The arrival of our ancestors in the New World at the turn of the 19th and 20th century is an era that now dates back a full century. The ocean voyage to the New World, the lines at Ellis Island, the passenger manifests, the tenements… these images have become an integral part of our collective memory, recalled in black-and-white photographs and sepia tones.
The Jews’ arrival in this country also coincided with dramatic social upheaval, as the rise of workers’ unions and fair labor laws took place during this same time period. The stories of the women who got off the boat and went right to work in the sweatshops of New York and Chicago are becoming a distant memory. Marlene Targ Brill brings those faded memories back to the forefront in her wonderful new book, Annie Shapiro and the Clothing Workers’ Strike.
From the title you probably know what to expect. Poor working conditions, an overbearing foreman, women who can’t speak English being taken advantage of with no ways to air their grievances, and the rise of an unlikely heroine. Sure, it’s predictable, but so were Slumdog Millionaire, Pride and Prejudice, and Cinderella. This book is great: go along for the ride and you’ll be rewarded.
Annie Shapiro, a first-generation immigrant who lives with her large family in Chicago, is our hero. Kind, caring, and hard-working, she is as capable loading coal into her family’s stove as she is stitching pockets for men’s suits at four cents per pocket. She works ten hours a day, in the dark, toiling endlessly to provide for her parents and siblings. When she climbs the stairs to her workplace, you can feel the world closing in around her.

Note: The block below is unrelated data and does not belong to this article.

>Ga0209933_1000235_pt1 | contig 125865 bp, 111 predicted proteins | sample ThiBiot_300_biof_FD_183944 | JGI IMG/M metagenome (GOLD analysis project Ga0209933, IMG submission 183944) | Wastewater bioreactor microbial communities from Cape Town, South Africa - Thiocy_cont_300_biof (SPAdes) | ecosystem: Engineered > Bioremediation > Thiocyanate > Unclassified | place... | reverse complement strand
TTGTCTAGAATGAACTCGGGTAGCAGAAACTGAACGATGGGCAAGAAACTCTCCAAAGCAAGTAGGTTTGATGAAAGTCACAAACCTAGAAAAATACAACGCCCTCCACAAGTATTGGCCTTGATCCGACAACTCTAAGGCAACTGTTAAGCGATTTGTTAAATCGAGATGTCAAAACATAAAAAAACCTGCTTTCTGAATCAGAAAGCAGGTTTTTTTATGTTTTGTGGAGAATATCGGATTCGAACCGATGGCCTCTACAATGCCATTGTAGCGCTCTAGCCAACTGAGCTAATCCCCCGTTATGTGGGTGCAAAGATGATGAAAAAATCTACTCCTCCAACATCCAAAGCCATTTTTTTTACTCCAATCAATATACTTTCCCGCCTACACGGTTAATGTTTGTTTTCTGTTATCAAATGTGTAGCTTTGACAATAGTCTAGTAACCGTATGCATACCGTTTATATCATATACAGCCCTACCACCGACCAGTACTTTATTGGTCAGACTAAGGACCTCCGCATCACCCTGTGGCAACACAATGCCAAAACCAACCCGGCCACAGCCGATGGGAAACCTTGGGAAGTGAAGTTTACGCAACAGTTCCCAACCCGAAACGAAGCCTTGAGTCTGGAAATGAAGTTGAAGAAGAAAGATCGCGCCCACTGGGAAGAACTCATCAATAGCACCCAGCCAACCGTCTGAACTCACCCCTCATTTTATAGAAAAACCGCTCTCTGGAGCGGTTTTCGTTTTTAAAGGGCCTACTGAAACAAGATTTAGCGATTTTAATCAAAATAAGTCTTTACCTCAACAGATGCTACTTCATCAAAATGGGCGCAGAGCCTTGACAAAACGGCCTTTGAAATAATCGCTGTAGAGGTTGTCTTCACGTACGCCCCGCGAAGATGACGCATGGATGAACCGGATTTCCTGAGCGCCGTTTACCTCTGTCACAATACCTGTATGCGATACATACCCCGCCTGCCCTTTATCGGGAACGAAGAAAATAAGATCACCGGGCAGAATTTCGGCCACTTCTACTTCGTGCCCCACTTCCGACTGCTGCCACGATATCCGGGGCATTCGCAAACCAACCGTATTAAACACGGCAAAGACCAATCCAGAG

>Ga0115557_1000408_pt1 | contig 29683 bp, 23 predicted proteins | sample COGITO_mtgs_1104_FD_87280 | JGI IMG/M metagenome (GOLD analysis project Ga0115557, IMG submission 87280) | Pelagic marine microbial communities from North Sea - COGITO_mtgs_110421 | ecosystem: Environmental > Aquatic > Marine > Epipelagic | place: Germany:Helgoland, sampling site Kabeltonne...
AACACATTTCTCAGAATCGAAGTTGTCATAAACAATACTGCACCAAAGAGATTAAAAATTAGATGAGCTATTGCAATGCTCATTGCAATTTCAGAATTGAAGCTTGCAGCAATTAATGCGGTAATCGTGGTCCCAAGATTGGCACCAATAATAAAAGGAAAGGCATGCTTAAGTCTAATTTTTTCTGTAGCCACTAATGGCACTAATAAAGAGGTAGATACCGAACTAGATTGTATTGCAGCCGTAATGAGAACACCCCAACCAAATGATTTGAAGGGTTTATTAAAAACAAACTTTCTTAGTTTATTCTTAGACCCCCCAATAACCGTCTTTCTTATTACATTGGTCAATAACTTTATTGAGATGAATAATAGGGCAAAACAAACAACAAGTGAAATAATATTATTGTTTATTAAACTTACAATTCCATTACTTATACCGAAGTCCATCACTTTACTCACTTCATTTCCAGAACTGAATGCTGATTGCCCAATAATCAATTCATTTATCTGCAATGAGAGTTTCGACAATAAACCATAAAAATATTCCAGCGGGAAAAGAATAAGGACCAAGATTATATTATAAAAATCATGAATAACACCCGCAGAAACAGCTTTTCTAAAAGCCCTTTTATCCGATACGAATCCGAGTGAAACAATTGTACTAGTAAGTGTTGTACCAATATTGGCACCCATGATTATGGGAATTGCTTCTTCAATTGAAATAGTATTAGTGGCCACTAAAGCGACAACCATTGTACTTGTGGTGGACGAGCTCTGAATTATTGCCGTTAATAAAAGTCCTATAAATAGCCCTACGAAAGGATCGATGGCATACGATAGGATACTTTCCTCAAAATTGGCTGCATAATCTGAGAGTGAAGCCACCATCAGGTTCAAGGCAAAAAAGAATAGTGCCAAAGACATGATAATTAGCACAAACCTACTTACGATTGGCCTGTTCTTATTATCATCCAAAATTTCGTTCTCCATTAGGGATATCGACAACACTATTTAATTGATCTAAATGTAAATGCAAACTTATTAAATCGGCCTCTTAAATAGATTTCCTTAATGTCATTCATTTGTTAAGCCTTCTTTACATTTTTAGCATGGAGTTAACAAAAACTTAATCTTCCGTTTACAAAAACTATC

When the foreman cuts the women’s wages yet again, Annie has had enough. She walks out, along with some of her co-workers, and within a few weeks, her act of protest inspires forty thousand other clothing workers to go on strike.
Over the course of the story, Annie goes from a lowly seamstress to the leader of a mass movement, and the text shares the story as matter-of-factly as possible. Not too preachy, not too dramatic, it’s just a tale of a seemingly unimportant worker who inspires real change. In short, it’s a classic American success story.
Children who read the book will find Annie a compelling figure. They will learn about pickets, unions, and paddy wagons, and acquire an understanding of how horrible it used to be to work at a place where you had no voice and no recourse. Children are, if nothing else, keenly perceptive about issues of fairness, and Annie’s story will inspire them.
From a visual standpoint, Jamel Akib’s illustrations literally radiate off of the page. The colors, shading, and warmth of the colors are striking, and when you look at the black-and-white photos that he was basing some of the illustrations off of, it’s obvious that he has done some very special work.
Also unique and interesting about Brill’s book is the variety of additional resources that she includes at the back of the book. There is background on Annie, including photographs, a short “reader’s theater” for kids to act out the events, a pronunciation guide and glossary, and a bibliography that includes other suggested reading. As a teaching resource, this book has it all.
Halfway through the book, Annie is described as wanting to “make trouble” as she advocates for fair wages and better working conditions. In today’s generation, as in generations past, that is exactly the kind of trouble that we should all be making.
Annie Shapiro and the Clothing Workers’ Strike
Marlene Targ Brill
Lerner Publishing Group
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